India has tremendous economic and security interests in the region. Let’s not forget that while India has been in nearly continual conflict with Pakistan, primarily over the Kashmir issue, it has the second largest Muslim population in the world next to Indonesia. What happens if India were to side with the U.S. in a potential conflict with Pakistan? It will have a very difficult task justifying that position with its very large Muslim population. A U.S.-Indian alliance could also spark more terrorist attacks in the Kashmir region; it could also create added tension to the already tenuous relationship between India and Iran, which has a long history of support for Pakistan. Or, if radicals gained control of Pakistan’s nuclear arsenal, a nuclear attack against India could spark a nuclear altercation between the two nuclear powers. Or, what if radicals then gained control of India’s nuclear arsenal?

On the other hand, what happens if India for some reason (either via a coup or due to Muslims gaining the upper hand in the long-running Hindu-Muslim conflict) were to side with Pakistan against the United States? It seems unlikely now, but not completely unrealistic considering the on-again, off-again relationship between the U.S. and every country in that region. We constantly flip-flop in our foreign policy. An attack on Pakistani soil would be a perfect example of this type of wishy-washy foreign policy, as the Bush administration guaranteed Musharraf that the U.S. would never do such a thing (as much as Karzai wants us to). Speaking of Karzai, what if he is ousted and we find ourselves at war with Afghanistan. What would India do then, given its friendship with Afghanistan?

Also consider the U.S. position on Kashmir, which has a predominantly Muslim population. Pakistan wants a plebiscite, as called for in a 1949 UN resolution, to essentially allow the people to decide which state the region should belong to. India refuses a plebiscite, claiming Kashmir and Jammu as an integral part of India. The U.S. is arming both sides through billions in aid to Pakistan and selective proliferation to India, but insists Pakistan stem terrorist activities flowing from inside its borders, and at the same time discourages India from attacking Pakistan. Yet an escalation of war in the area could backfire badly.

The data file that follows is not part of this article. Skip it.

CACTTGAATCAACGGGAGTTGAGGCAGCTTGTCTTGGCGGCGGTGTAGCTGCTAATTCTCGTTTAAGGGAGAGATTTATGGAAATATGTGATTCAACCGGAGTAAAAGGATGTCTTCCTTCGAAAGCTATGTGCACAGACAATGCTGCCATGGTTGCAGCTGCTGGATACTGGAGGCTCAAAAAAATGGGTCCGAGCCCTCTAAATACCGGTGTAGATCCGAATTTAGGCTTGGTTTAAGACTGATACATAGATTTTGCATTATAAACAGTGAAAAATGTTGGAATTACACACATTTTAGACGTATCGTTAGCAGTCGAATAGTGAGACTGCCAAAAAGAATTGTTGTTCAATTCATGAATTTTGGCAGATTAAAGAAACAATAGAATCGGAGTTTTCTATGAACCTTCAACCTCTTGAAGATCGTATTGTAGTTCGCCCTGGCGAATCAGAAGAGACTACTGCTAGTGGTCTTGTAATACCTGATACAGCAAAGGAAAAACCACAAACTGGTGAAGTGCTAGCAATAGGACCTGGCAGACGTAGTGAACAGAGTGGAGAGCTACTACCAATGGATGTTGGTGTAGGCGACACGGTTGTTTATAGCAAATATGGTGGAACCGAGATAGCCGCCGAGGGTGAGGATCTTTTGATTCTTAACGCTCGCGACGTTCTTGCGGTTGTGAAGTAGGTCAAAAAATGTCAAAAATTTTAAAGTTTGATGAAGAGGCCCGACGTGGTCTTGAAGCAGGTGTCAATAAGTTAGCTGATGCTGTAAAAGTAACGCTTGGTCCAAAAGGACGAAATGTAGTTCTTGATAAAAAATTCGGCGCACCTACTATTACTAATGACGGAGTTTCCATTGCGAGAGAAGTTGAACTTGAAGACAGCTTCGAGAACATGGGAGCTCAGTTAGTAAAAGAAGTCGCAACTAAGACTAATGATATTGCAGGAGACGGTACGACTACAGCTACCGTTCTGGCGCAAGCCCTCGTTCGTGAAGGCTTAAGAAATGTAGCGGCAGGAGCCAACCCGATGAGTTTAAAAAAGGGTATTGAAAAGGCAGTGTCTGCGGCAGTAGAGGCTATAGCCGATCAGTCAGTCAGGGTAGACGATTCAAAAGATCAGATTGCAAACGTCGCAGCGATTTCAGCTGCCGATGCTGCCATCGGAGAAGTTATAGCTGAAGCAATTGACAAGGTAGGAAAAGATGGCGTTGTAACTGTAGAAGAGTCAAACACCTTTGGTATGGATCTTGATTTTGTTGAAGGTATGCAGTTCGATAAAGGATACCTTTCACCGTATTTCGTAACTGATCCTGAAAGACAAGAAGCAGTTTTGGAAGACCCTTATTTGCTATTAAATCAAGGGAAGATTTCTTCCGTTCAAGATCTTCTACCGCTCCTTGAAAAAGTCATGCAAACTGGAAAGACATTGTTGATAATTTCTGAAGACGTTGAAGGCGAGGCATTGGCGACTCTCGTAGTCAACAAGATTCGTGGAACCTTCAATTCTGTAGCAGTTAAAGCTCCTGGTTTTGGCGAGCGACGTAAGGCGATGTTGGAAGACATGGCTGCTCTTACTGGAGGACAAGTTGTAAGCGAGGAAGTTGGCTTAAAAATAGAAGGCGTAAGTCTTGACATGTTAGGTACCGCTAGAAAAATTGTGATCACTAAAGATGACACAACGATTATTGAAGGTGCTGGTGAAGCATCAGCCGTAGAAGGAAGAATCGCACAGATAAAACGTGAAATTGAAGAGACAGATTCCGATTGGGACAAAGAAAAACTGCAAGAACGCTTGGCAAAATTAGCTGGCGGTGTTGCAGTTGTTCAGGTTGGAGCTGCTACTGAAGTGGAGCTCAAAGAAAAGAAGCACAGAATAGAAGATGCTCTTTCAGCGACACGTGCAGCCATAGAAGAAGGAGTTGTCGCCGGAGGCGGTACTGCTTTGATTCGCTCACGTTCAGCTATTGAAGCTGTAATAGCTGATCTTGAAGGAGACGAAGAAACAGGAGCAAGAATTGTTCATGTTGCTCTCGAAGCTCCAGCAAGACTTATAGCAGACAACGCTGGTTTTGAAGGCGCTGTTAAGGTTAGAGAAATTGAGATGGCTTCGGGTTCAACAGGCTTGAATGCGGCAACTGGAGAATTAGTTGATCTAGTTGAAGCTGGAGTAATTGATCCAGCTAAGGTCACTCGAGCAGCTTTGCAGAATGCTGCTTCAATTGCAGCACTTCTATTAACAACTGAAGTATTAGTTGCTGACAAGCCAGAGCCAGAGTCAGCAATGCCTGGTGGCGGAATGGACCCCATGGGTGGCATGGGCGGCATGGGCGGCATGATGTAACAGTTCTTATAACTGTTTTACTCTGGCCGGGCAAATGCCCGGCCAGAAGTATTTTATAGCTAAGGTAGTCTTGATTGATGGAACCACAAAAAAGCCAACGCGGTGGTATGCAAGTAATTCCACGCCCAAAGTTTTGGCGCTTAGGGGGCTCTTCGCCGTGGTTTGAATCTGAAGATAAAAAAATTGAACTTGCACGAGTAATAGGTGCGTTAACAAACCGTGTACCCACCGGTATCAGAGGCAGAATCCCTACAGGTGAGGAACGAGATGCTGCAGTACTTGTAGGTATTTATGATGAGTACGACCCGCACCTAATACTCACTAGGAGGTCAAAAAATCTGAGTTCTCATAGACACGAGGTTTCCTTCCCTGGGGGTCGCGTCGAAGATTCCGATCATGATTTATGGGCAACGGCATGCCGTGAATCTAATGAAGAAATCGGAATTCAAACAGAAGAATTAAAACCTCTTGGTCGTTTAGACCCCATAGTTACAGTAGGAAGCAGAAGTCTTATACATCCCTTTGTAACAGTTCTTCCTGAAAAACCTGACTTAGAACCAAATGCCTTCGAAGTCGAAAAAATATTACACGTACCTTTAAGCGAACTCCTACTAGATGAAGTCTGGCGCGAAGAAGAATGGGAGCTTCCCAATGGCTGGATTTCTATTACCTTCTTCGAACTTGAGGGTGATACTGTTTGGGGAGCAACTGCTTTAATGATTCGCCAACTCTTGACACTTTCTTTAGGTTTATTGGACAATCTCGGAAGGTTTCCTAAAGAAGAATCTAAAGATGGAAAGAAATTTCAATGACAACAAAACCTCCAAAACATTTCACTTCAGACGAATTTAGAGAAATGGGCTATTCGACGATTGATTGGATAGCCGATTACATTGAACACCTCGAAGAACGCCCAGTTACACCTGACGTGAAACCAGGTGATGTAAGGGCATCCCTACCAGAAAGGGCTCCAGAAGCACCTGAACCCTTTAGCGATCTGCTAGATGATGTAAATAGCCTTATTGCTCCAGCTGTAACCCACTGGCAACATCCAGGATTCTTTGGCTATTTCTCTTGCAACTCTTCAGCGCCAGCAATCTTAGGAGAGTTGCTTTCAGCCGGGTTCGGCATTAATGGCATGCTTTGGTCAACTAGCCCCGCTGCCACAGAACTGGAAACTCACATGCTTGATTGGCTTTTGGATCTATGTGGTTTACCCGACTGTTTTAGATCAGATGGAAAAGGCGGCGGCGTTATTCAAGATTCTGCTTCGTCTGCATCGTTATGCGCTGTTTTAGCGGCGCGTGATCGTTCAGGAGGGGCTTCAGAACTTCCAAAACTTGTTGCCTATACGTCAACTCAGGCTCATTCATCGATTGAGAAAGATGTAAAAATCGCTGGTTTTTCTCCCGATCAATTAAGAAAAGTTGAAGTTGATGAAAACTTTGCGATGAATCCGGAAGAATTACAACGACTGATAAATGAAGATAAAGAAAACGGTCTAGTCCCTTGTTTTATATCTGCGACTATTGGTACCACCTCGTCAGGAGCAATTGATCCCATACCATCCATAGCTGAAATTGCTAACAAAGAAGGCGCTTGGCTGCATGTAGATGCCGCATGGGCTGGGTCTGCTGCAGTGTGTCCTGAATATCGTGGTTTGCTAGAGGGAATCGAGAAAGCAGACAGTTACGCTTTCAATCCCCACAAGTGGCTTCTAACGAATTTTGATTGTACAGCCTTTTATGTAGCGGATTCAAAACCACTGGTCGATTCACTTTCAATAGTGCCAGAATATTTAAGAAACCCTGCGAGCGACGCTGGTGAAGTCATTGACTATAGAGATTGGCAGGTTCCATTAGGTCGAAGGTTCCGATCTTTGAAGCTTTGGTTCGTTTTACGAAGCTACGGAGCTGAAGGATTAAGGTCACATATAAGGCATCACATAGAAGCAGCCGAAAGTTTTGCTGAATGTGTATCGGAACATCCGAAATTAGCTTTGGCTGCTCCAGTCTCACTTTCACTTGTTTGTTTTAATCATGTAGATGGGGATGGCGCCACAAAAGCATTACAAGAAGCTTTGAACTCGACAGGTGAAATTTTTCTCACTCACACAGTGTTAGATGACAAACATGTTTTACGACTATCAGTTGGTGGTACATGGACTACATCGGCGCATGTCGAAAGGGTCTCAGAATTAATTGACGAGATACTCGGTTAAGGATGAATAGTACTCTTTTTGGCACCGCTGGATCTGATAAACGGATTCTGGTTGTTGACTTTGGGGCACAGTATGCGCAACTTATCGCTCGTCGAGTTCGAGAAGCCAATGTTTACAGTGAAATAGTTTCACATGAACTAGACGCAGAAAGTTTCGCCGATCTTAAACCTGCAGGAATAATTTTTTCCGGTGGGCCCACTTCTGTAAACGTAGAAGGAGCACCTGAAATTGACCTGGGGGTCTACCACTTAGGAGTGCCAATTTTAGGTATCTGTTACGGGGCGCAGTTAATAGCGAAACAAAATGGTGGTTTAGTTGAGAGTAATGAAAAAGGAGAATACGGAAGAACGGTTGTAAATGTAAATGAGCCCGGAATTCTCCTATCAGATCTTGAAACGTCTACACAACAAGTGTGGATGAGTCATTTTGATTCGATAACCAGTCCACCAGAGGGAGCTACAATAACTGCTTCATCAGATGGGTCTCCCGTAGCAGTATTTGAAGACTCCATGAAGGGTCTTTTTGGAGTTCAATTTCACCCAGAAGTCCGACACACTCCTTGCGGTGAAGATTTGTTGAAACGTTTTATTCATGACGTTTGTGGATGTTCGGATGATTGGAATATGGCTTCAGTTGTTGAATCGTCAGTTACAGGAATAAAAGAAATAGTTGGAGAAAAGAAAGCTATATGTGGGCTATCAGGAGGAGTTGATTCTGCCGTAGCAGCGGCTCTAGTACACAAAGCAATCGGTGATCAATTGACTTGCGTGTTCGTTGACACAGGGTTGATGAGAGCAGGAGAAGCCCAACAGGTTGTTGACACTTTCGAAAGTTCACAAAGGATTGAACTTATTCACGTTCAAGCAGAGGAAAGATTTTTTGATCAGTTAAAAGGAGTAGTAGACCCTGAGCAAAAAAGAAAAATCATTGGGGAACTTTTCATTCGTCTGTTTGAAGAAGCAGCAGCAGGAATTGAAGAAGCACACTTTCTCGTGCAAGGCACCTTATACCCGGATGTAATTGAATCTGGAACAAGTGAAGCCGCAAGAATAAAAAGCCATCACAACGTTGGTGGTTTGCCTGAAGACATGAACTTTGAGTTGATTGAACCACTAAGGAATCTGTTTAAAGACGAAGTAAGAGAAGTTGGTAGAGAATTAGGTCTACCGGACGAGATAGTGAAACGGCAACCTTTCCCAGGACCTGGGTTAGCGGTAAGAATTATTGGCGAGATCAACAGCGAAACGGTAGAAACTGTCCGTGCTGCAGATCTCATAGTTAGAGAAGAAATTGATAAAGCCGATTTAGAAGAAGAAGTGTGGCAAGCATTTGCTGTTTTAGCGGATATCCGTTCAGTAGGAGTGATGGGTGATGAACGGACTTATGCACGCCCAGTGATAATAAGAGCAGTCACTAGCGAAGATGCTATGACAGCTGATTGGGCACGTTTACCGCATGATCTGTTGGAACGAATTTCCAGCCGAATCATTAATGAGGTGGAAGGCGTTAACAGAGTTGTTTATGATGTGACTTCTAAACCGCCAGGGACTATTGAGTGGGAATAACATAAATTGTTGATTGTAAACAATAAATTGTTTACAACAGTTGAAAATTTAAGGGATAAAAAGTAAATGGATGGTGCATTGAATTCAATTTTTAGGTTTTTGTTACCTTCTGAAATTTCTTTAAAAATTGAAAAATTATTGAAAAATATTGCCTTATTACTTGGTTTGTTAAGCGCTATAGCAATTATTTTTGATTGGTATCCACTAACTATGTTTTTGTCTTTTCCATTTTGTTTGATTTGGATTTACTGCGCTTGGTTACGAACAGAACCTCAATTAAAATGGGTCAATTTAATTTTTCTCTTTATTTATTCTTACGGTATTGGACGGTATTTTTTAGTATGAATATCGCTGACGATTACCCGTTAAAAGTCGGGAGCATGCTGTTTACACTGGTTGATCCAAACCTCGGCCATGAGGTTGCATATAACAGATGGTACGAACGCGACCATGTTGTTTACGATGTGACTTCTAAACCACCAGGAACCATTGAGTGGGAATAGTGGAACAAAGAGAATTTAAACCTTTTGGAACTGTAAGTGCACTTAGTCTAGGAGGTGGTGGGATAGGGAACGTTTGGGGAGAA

Beyond all that we still have to consider a slew of other states such as Saudi Arabia, Iran, and Russia – not to mention the central Asian states - all of which have economic and/or political and security interests in the region. How will they react to an escalation of the war in Afghanistan and Pakistan?

Finally, what would such a scenario do to oil prices and availability? I’m 100% in favor of America developing alternative energy sources, but again that’s my opinion, and the oil conglomerates have not been listening to me. Unfortunately, the facts are that the oil lobby is a very powerful entity. Even more to the point, our country could not ween itself off of oil overnight, even if it wanted to. We have to consider what such an escalation would do to oil prices, and the overall availability of oil.

The oil embargo of 1974 (in support of Egypt and Syria in the Yom Kippur war against Israel), in retaliation against the U.S. for its support of Israel had devastating economic and political consequences on the U.S. and much of Europe. Also, the more recent boycott of Danish products across the Muslim world, in retaliation for the 2005 cartoons of the Prophet Muhammad, demonstrates the ability of the international Muslim community to act collectively.

Escalating the war in Afghanistan and Pakistan would also demonstrate the fickle and hypocritical nature of America’s foreign policy. We supported the Taliban when it served our interests (to oppose the Soviets in Afghanistan) in spite of clear human rights abuses. But now we condemn the Taliban (and much of the Muslim world) over the very same human rights abuses (against women … etc.), while we also continue to ignore similar or same human rights abuses in China, Saudi Arabia, Israel … etc., when it’s convenient for us to do so. We did the same thing with Saddam Hussein; arming him in spite of clear and egregious human rights abuses when he was our ally, and condemning the same actions when he wasn’t.